Main outcome measures: Australian expenditure on HMR and numbers of PubMed-cited publications from 1980 to 2004, with subgroup analyses for universities, clinical trials, and genetic and biotechnology research, and comparison with similar results from the United Kingdom and New Zealand.
Results: From 1980–81 to 2003–04, Australian HMR expenditure increased from $66 million to $1503 million and total Australian PubMed publications increased from 844 to 13 836. From 1995–96 to 2003–04, Australian publications for university-derived research and for clinical trials increased at a fairly constant rate. Genetic and biotechnology publications increased about fivefold (49 to 277) between 1990–91 and 2003–04. Between 1990 and 2004, total publications increased from 1754 to 3288 for New Zealand and from 12 401 to 19 600 for the UK.
Conclusions: There is an association between increased funding for HMR and increased publications, as determined using PubMed, in the past 10 years. Using PubMed may be a simple way to track output from HMR expenditure.
Following the 1998 Health and Medical Research Strategic Review,1 the Australian Government decided to almost double the annual National Health and Medical Research Council (NHMRC) funding — at the beginning of 2006, this stood at $490 million, the highest in the world on a per capita basis,2 and it has been increased further in the 2006–07 budget.
In 2004, 4 years after the increase in funding started, the Grant Report was commissioned to ascertain its effect.3 The report concluded that some successes had been achieved and further long-term benefits are likely with the increased investments. The two key indicators of success were Australia’s high research productivity and the formation of 350 new biomedical start-up companies. However the report also stated that it might be “too early to attribute any improvement in Australia’s HMR [health and medical research] performance directly to investment increases”.3
Worldwide, health research funding bodies have been trying to identify reliable outcome indicators to monitor HMR expenditure. Studies undertaken to uncover the link have focused on how research results eventually lead to clinical applications.4-6 However, according to one study:7
One in four promising technologies resulted in a published randomized control trial and fewer than one in 10 entered routine clinical use within 20 years of the index basic science publication, supporting the notion that basic science research rarely translates into clinical research and clinical practice, even when they seem highly promising.
Publications in peer-reviewed journals are the primary medium through which research findings are disseminated to the scientific community. It follows that an increase in the number of peer-reviewed publications will be an early consequence of increased funding. One study that used PubMed to assess links between funding grants from the United States National Institutes of Health (NIH) and subsequent publications supports the feasibility of this method to study the link between grant funding and research productivity.8
Data on HMR funding were obtained from the Australian Institute of Health and Welfare website. The funding comprises that provided by the Australian Government, state and local governments, and other sources. Data from 1960 to 2004 are available as interactive data cubes at <http://www.aihw.gov.au/expenditure/datacubes/>. The HMR expenditure is given by financial year (1 July to 30 June). The funding allocation to universities is available as a separate fraction only from 1995–96.
PubMed9 is the web interface of MEDLINE that is commonly used by clinicians, academics and the public. MEDLINE is the largest database that is accessed through PubMed, and it currently contains more than 14 million bibliographic citations from more than 4800 biomedical journals. (PubMed uses the term “citation” to refer to individual publications. To avoid confusion, we use the word “publication” in this article.) PubMed was used to tabulate the number of biomedical publications by primary authors linked to an Australian institution from 1980 to 2004.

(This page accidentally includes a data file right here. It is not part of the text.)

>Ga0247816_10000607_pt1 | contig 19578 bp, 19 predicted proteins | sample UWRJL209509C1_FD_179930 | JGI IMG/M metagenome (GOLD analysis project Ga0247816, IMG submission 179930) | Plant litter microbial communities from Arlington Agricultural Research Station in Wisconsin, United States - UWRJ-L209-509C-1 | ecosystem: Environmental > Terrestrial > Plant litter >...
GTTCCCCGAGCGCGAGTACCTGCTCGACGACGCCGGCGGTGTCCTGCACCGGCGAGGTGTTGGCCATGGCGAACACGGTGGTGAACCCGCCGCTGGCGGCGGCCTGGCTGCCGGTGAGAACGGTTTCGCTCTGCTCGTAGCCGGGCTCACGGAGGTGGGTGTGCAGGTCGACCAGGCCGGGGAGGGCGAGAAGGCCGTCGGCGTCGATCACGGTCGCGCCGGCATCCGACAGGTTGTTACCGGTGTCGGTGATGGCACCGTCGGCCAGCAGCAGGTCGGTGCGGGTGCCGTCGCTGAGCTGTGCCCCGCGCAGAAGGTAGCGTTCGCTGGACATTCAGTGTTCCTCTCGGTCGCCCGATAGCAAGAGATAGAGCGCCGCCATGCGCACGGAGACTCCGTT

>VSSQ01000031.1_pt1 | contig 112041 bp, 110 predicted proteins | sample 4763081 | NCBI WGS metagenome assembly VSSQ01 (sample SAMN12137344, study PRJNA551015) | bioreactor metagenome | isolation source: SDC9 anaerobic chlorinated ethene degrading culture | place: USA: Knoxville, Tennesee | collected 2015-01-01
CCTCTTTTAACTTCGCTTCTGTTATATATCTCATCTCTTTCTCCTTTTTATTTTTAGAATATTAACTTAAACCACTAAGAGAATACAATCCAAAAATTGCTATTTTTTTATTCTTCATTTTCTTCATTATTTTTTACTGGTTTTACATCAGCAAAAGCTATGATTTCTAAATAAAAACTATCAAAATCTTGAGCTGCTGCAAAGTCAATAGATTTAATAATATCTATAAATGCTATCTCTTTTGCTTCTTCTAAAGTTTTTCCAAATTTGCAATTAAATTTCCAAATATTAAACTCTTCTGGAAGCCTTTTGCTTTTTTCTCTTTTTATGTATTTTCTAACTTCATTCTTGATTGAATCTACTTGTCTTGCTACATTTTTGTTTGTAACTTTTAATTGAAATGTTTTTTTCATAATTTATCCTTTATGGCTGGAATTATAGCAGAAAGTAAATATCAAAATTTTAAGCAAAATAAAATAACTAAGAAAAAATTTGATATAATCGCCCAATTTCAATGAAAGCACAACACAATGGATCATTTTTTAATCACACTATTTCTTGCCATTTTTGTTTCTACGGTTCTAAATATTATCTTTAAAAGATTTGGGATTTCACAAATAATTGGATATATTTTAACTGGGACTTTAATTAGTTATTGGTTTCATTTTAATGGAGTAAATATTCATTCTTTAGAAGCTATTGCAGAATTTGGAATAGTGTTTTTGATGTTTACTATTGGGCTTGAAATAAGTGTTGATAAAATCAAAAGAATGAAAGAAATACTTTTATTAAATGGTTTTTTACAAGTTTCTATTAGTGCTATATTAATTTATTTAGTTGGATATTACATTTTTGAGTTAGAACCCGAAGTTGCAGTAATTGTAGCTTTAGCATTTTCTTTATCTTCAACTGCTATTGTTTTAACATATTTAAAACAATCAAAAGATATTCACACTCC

A MEDLINE publication record consists of many “tags” that are abbreviated names for the different fields. The fields we used were author affiliation (AD), publication type (ptyp), medical subject heading (MeSH), title (TI) and all fields (ALL).
The AD tag includes institutional affiliation and address of the first author. To obtain publications from Australia, we searched for the word “Australia” and for all Australian state and territory names in the AD tag (Box 1). The AD tag was also used to count publications originating from universities. The ptyp tag was used to pick out a specific publication type: “clinical trials”. The MeSH tags are the main keywords of the MEDLINE database. Every year, the MeSH words are revised. MEDLINE currently has 22 997 MeSH words. The specificity of PubMed can be increased when MeSH words are used to query MEDLINE.10
In designing the queries (Box 1), our primary aim was to increase sensitivity to avoid missing publications that originated from Australia. However, this strategy tends to increase false positives — publications that did not originate from Australia, but had specific words or combinations of letters in the text that referred to other countries (eg, the US state Washington [WA], or Hong Kong [NT]). We reduced false positives by including Boolean NOT statements to exclude these countries.
Australian HMR expenditure increased from $12 million in 1960–61 to $1503 million in 2003–04. It increased at a steady rate from 1980–81 until 1998–99 (Box 2A). The next 5 years saw a steeper increase, following the NHMRC funding initiative. Over this period, total government funding increased from $603 million to $1159 million, but there was also a large increase in non-government funding, from $122 million to $344 million.
Over the same period, total PubMed publications from Australia increased from 13 in 1960–61 to 13 836 in 2003–04. The number increased steeply between 1986–87 and 1987–88, after which there was a constant upward trend until 1998–99. This was followed by a slight upward inflection in the curve in 2003–04.
For clinical trials publications from Australia (Box 2B), there were several steep increases, with the first two occurring between 1986–87 and 1987–88, and between 1993–94 and 1994–95. However, after the second occasion, the number declined in the next year before increasing again. Thereafter, the curve maintained a constant upward trend from 1996–97 to 2002–03, with a third steep increase in 2003–04. The first increase could be a result of the increased HMR expenditure that commenced in 1980–81, although the lag time is greater than might be expected. The second increase, in the mid 1990s, may be statistical noise in a relatively constant overall rate from 1988. The third increase could be the response to the new funding that commenced in 1999.